Archive for the ‘work’ Category

So it appears that I am drawn to blogging at the start of the year, and then, like many new year’s resolutions, my writing dies off.  I am going to set yet another writing goal this year:  to write every day for at least 15 minutes — a combination of creative/nonfiction/blogging and researched based, academic writing — as well as keep a teaching journal on Monday and Wednesday afternoons before my meetings.

It is interesting to read last year’s posts.  While the difficulty of that deep depression is still vivid in my mind, I am also aware of and thrilled about how far I’ve come.  2011 may have been the year of medication, but 2012 was definitely the year of being med-free with meditation strongly contributing to that.  I worked hard on maintaining my meditation practice (though I fell off the proverbial “wagon” often — and am currently not regularly meditating — another resolution) and working through things by using my breath.  I have become more confident at my job based on a fair amount of positive feedback, though teaching evaluations still fill me with extreme dread.  I have also found a number of other things that help “save” me — always exercise — and some other less profound and perhaps more problematic modes of “feeling better”:  TV and staying busy.  I am not a huge fan of TV as mode of escape, but sometimes it does help.  I have a few favorite shows that just take me away from everything for an hour or two and it’s kind of like rebooting.  In the end, I resigned myself to the fact that a TV show each evening is less toxic to my body than the meds I was previously on.

Ultimately, I have reached a state of happiness.  Happiness in the form of contentment.  Things aren’t blissfully perfect and the spectre of depression still looms strong behind me.  But my consciousness of this fact helps motivate me to stay committed to exercise, yoga, meditation, and a range of other activities.  It also motivates me to work harder, since so much of my fear and anxiety stems from my job.  Work-wise I’ve decided to dive in fully rather than cower in the corner.

I saw an ad the other day for the book, A Whole New You by Brett Blumenthal.  Normally I would be immediately drawn to purchasing this book, and I will admit, I initially got excited at the prospect, but then I changed my mind.  It’s not that I have a problem with the concept of the book — the idea of changing something in your life that isn’t working for you.  But that “thing” doesn’t define a person, and changing it (or even a series of “things”) doesn’t create whole new person.  I am sure that this book is essentially similar to the kinds of books that I am interested in like The Happiness Project or May Cause Happiness (on my Good Reads “to read” list.  I just really don’t like the title.  This year I want to continue to work on myself, sure, but overall I think I am pretty okay and staying pretty much the same (true to myself) could be an important goal for 2013.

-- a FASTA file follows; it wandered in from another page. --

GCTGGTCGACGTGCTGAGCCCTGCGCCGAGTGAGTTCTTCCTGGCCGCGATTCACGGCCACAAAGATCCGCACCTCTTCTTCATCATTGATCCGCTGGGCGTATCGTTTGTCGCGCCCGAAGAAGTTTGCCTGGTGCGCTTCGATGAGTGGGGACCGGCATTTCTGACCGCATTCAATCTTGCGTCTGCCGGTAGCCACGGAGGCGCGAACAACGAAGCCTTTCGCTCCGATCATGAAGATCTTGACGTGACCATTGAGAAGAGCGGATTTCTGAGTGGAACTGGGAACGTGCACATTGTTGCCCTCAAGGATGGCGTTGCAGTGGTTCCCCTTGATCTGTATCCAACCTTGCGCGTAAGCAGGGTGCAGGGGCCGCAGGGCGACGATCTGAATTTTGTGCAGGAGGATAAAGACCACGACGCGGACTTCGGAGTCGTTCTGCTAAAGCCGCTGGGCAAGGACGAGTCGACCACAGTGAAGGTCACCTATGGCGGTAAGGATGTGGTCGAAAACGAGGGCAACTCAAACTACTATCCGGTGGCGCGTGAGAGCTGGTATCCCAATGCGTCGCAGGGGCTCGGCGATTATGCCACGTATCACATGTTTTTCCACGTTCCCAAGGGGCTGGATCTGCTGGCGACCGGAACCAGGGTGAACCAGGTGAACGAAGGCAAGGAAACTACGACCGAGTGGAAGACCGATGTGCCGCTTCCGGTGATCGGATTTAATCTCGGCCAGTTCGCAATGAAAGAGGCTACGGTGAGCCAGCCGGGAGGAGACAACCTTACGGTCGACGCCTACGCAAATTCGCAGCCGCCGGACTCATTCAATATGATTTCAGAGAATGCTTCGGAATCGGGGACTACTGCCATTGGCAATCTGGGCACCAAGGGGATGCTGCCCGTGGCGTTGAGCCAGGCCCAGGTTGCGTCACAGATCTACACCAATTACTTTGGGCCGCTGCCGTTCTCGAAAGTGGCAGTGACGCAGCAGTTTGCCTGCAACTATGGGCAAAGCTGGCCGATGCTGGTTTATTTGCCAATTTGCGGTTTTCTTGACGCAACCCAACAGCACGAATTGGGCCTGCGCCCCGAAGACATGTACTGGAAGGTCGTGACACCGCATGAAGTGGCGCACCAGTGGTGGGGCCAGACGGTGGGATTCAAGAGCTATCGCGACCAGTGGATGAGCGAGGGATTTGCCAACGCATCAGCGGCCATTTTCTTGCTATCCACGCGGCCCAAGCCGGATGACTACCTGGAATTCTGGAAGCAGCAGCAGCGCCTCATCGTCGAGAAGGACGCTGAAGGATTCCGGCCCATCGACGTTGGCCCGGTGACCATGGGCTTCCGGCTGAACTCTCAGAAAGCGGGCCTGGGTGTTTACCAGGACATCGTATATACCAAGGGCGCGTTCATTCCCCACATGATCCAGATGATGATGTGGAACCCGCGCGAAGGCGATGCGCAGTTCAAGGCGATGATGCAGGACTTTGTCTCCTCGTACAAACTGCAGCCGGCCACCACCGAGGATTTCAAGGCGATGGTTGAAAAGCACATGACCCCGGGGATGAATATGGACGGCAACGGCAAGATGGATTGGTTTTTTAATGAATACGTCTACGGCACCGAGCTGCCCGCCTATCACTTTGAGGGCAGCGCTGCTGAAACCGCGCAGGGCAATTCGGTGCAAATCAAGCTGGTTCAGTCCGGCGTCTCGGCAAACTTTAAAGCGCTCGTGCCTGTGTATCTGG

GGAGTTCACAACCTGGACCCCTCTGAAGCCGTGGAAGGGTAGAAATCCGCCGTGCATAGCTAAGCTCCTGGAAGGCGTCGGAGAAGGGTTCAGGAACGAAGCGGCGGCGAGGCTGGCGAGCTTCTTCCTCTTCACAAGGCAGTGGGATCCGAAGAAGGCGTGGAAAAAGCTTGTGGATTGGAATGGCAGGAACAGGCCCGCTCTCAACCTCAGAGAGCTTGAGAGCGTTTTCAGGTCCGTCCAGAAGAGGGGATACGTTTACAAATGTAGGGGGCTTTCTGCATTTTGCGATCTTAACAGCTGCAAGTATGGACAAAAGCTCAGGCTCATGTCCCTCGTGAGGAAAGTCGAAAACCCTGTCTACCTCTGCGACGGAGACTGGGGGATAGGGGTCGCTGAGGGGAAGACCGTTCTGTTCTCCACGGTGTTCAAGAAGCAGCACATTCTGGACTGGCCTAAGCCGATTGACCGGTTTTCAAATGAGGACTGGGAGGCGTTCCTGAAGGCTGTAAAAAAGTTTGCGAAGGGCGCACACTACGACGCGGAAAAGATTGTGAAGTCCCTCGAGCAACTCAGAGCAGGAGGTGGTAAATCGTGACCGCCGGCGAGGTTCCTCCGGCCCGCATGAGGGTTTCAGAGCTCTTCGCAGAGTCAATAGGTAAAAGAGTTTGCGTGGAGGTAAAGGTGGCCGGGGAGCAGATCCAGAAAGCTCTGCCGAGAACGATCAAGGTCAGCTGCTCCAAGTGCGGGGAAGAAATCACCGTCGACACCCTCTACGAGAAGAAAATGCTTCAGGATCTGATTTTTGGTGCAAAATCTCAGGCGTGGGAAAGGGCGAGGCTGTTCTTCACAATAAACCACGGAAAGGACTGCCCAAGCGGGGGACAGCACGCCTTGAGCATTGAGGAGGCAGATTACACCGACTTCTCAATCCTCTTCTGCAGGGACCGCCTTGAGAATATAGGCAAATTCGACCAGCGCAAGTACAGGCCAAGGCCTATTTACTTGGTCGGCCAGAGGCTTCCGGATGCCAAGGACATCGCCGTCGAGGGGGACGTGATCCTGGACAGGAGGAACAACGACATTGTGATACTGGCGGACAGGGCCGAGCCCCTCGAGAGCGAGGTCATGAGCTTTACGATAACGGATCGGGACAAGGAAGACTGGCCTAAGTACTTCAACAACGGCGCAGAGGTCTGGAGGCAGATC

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I stopped meditating for a period of almost three weeks; hence the lack of blog entries. It wasn’t good. I lost myself. I let my emotions run me.

I started again yesterday — committing myself *again* to daily meditation. Day number two today, and I can say that it has been quite a struggle, but that is understandable.

I don’t know a lot about meditation, but I’ve learned enough to know that when a person starts meditating (and I suppose this also applies when a person starts meditating *again*), the number of thoughts that arise are abundant and frequent. I know also to be kind to myself (but this part is much more difficult than the realization that the arising of thoughts is the norm). I’ve experienced much anxiety and have done much obsessive planning while on the bench.

Still, at least I’ve done it. I’ve focused on more breaths than I would have if I hadn’t sat there at all. And I’m slowly rebuilding and reconnecting with the discipline and awareness involved in meditation (and that is necessary in life).

I received a zen alarm clock for christmas from my parents. I’m using it primarily as a meditation timer, as my partner tends to be my alarm clock. That change is also talking some getting accustomed to (it’s very different than programming the time on the microwave). My mother’s close friend nearly spit out her coffee when she heard the term “zen alarm clock.” She thought it sure sounds like an oxymoron, which it does. Now every time I hear it chime I picture her choking with laughter on her coffee!

Besides the ringing of zen chimes, we have just rung in the New Year! I have many resolutions this year, but they can kind of all be summed up with the word “balance.”

In particular, I want to try to keep my work life and personal life/down time very separate this year. I am rarely able to keep those boundaries, because my work as a teacher can easily be a 24-7 occupation. (Certainly it is one of the main thoughts that occupies my meditating mind). In the evenings when I sit down in the living room with my partner to relax and unwind and move toward bed, I tend to run and grab my laptop for that last e-mail check. I don’t want to do that this year. I want to create more distinct and clear boundaries — the goal being that when I am not working, I don’t still feel like I’m working and/or I don’t feel the guilt that always accompanies the not working moments of my life.

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